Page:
A May 10 Another View editorial on obesity (“Diabetes, obesity should be treated like a real epidemic”) states, “It’s time for an all-out national public health campaign to change the foods children eat.”

Study after study has proven that body weight is not related to disease. The diet and pharmaceutical companies make billions on this belief.

The Journal of the American Medical Association has disclosed that eight out of nine members of the board of the National Task Force on the Prevention and Treatment of Obesity (funded by the federal government and in charge of setting national health policy) were university-affiliated professors and researchers with financial ties to a minimum of two, and up to eight, commercial weight loss and pharmaceutical companies.

It is lack of physical activity and poor nutrition that cause disease.

Scores of studies in the U.S. and Canada all show similar results — BMIs between 25 and 32 (overweight and obese) are associated with the lowest mortality rates. BMIs under 20 have the highest mortality rates. So what does this mean for children? Make a variety of foods available, but don’t limit children to just “healthy” foods.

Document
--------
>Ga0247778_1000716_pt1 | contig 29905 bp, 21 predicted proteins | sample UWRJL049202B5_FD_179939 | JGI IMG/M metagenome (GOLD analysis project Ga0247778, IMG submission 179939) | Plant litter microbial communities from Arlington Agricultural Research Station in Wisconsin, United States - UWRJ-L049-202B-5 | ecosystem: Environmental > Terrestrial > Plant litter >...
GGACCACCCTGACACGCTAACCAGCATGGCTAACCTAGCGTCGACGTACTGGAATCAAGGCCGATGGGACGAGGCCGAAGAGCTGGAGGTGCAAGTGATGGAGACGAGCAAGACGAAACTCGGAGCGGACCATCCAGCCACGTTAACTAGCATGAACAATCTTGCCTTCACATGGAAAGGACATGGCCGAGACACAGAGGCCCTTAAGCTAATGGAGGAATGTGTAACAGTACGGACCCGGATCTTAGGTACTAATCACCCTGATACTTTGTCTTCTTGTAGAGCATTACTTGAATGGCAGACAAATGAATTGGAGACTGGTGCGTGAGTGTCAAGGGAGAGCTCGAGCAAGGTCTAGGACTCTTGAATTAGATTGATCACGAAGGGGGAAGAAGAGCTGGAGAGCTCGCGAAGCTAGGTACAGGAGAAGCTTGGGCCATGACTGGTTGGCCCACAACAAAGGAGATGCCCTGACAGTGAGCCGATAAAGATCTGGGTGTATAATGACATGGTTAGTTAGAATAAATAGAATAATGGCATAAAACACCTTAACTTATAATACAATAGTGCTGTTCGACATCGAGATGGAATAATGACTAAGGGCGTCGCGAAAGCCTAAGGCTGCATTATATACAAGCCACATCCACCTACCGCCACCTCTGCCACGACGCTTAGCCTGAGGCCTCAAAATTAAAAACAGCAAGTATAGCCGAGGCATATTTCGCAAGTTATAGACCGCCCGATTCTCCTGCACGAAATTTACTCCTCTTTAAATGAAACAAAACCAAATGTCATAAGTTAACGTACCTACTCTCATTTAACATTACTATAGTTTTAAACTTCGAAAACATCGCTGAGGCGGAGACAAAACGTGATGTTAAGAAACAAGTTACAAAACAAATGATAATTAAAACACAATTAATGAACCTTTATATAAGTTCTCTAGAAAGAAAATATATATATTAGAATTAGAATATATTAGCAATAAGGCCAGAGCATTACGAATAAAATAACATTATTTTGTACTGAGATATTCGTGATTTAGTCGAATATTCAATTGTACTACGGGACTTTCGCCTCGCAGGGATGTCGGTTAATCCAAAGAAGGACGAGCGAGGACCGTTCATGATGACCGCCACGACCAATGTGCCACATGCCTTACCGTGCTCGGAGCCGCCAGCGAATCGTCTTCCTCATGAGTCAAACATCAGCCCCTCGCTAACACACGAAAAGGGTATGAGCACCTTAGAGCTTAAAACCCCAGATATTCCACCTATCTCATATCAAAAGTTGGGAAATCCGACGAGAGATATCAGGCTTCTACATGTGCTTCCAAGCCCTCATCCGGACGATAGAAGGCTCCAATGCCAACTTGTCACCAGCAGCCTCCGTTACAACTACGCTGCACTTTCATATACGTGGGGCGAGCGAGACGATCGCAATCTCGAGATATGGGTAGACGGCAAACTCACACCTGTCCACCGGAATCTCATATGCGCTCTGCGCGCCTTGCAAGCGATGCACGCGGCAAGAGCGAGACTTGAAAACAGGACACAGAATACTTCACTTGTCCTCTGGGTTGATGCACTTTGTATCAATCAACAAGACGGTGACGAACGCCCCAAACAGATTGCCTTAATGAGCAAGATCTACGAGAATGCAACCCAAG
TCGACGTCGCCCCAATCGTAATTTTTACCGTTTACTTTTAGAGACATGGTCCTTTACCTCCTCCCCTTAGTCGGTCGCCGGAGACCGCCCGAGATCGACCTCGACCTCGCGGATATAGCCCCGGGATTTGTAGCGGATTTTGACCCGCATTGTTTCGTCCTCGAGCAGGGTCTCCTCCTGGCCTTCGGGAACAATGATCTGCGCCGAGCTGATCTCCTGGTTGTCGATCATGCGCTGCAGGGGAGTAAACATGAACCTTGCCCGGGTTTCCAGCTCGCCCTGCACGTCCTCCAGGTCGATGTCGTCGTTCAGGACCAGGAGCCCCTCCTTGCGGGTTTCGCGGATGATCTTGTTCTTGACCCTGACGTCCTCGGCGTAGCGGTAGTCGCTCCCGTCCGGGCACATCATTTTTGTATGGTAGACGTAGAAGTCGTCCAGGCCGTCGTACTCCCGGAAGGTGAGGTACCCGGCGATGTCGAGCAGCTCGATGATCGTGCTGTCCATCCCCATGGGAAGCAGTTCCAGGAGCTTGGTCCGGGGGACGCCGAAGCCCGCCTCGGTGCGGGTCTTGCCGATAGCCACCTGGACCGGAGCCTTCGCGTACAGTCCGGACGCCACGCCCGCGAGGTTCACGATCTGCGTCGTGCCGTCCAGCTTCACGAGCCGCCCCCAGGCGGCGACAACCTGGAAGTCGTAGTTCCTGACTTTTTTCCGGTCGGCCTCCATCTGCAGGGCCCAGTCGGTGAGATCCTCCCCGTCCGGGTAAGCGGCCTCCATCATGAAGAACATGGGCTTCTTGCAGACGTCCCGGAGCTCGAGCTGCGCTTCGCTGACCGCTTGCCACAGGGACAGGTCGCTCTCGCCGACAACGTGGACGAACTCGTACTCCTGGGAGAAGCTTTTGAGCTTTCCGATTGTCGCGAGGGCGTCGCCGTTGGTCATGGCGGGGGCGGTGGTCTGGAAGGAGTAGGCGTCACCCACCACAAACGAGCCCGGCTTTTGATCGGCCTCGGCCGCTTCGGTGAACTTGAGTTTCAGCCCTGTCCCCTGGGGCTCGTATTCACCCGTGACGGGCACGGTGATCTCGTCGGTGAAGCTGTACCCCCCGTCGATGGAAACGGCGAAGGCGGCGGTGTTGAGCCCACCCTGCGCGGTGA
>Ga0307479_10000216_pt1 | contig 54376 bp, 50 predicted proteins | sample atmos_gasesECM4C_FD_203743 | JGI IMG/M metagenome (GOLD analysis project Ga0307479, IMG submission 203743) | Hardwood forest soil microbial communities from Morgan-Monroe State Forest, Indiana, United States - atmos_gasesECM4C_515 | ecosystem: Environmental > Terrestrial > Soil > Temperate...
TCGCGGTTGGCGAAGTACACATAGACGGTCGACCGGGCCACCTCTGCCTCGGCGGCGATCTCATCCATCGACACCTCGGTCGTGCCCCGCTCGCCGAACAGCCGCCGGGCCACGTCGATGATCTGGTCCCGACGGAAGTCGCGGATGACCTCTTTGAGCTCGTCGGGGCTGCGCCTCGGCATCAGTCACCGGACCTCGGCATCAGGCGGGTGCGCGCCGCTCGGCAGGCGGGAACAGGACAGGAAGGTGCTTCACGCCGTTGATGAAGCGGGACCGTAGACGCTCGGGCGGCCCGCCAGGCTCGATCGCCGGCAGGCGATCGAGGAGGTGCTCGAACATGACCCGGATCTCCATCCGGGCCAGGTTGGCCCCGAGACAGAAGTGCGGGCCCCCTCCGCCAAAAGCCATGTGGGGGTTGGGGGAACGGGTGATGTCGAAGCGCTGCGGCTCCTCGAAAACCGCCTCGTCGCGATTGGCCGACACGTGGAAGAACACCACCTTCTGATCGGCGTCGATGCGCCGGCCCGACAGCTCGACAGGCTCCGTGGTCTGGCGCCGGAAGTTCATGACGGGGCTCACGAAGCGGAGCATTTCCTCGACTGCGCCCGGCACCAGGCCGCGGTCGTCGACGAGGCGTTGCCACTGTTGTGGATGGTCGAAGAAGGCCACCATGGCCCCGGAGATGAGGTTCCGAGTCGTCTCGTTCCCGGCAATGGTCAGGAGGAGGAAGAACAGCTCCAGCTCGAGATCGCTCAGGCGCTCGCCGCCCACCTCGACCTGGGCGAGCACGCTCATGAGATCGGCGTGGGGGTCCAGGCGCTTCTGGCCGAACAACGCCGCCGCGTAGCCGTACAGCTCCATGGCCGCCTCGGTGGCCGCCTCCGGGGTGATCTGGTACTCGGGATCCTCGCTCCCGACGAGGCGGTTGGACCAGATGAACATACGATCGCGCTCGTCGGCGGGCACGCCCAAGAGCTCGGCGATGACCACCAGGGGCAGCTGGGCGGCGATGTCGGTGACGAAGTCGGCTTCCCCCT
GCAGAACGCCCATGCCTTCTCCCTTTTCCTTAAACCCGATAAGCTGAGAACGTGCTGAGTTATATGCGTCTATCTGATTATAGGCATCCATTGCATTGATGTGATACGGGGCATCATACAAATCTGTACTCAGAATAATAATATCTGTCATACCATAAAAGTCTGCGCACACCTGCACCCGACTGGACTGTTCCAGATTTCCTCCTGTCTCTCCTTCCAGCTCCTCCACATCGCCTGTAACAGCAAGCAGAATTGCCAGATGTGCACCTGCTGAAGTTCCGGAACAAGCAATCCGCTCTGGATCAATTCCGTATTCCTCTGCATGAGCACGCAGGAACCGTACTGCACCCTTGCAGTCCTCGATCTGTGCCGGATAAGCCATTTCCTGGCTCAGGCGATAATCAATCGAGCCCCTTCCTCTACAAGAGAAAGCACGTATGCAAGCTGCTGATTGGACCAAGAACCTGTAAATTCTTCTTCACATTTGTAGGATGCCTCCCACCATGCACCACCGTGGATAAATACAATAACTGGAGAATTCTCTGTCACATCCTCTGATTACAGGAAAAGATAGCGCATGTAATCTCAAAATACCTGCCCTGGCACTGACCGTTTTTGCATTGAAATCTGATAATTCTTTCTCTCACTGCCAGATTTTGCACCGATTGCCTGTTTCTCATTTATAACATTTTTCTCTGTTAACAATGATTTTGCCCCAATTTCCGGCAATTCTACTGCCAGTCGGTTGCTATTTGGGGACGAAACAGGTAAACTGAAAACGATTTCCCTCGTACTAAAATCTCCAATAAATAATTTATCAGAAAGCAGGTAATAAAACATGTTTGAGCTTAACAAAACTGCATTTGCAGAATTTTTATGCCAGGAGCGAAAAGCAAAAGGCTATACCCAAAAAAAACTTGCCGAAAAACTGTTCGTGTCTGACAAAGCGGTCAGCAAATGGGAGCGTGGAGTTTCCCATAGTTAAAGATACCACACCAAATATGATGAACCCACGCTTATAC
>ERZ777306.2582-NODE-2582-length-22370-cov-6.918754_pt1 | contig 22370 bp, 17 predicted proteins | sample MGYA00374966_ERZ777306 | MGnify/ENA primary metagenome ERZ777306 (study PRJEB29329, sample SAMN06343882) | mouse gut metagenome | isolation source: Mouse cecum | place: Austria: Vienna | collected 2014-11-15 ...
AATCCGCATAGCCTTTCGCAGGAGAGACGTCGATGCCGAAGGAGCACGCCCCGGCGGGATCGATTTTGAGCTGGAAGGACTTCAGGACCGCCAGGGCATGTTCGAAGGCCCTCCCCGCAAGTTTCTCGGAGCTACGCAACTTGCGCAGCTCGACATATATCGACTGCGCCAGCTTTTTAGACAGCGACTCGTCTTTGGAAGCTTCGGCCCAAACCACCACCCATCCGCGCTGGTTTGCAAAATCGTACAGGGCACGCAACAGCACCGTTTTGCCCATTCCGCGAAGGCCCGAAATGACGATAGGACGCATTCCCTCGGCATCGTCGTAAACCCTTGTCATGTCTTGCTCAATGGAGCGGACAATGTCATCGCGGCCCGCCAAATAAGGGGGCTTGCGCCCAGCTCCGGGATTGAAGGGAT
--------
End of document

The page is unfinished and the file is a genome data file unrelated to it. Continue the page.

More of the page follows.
Withholding fun foods like ice cream and chips only causes children to want more of them when they are available. Studies show that children who are not restricted in their food selections tend to be able to moderate their consumption of these foods easily.

Make physical activity a part of your family’s life and make it fun. Being active and eating a variety of foods is what really staves off disease, not being a certain BMI.

Amy Dye is a registered dietitian who lives in Portland.